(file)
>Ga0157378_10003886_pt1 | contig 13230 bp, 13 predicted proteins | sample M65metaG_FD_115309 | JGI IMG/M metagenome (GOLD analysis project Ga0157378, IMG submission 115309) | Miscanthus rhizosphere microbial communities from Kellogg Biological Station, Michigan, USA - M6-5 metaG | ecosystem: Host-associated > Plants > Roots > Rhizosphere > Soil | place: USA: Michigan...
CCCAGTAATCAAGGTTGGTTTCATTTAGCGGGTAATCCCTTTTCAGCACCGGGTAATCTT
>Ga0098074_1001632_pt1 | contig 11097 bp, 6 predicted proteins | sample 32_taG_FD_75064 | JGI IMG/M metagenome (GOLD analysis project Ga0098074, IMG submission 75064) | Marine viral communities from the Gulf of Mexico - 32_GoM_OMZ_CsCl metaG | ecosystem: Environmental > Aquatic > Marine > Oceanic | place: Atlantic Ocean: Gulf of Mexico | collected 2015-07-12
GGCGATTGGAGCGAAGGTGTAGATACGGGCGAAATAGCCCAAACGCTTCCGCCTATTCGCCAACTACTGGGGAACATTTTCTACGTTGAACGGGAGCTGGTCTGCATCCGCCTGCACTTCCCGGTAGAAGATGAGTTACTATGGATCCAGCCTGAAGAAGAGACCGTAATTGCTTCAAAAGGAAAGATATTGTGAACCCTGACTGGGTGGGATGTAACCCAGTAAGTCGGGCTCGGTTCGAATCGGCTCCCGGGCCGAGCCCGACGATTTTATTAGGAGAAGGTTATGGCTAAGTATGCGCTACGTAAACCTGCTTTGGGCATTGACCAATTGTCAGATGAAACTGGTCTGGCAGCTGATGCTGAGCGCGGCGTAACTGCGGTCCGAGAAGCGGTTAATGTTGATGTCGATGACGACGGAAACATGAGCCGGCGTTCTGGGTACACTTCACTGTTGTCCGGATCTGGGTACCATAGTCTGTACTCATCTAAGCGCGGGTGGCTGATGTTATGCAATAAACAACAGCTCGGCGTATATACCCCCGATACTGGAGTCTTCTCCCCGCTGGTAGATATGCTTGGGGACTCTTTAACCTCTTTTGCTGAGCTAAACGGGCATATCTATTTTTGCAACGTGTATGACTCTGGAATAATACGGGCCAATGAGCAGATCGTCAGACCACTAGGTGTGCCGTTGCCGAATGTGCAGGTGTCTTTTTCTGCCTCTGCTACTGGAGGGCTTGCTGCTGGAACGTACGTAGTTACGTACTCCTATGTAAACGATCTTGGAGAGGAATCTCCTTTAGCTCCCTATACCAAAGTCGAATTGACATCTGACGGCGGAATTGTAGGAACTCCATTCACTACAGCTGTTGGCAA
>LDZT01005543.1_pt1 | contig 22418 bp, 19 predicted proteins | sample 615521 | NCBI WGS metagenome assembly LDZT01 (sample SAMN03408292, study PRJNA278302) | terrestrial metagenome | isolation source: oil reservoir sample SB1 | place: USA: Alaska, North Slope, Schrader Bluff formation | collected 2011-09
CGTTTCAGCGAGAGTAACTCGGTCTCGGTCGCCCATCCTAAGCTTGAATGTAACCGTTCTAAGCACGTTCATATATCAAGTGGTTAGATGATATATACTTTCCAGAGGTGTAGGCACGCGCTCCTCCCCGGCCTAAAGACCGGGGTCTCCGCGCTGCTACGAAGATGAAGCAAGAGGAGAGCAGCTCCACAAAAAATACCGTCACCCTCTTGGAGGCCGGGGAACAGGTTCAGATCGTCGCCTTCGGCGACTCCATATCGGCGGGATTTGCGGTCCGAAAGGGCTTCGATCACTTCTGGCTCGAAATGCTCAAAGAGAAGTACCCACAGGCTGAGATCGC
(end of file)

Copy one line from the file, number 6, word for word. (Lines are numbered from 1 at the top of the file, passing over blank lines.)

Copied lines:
CGTTTCAGCGAGAGTAACTCGGTCTCGGTCGCCCATCCTAAGCTTGAATGTAACCGTTCTAAGCACGTTCATATATCAAGTGGTTAGATGATATATACTTTCCAGAGGTGTAGGCACGCGCTCCTCCCCGGCCTAAAGACCGGGGTCTCCGCGCTGCTACGAAGATGAAGCAAGAGGAGAGCAGCTCCACAAAAAATACCGTCACCCTCTTGGAGGCCGGGGAACAGGTTCAGATCGTCGCCTTCGGCGACTCCATATCGGCGGGATTTGCGGTCCGAAAGGGCTTCGATCACTTCTGGCTCGAAATGCTCAAAGAGAAGTACCCACAGGCTGAGATCGC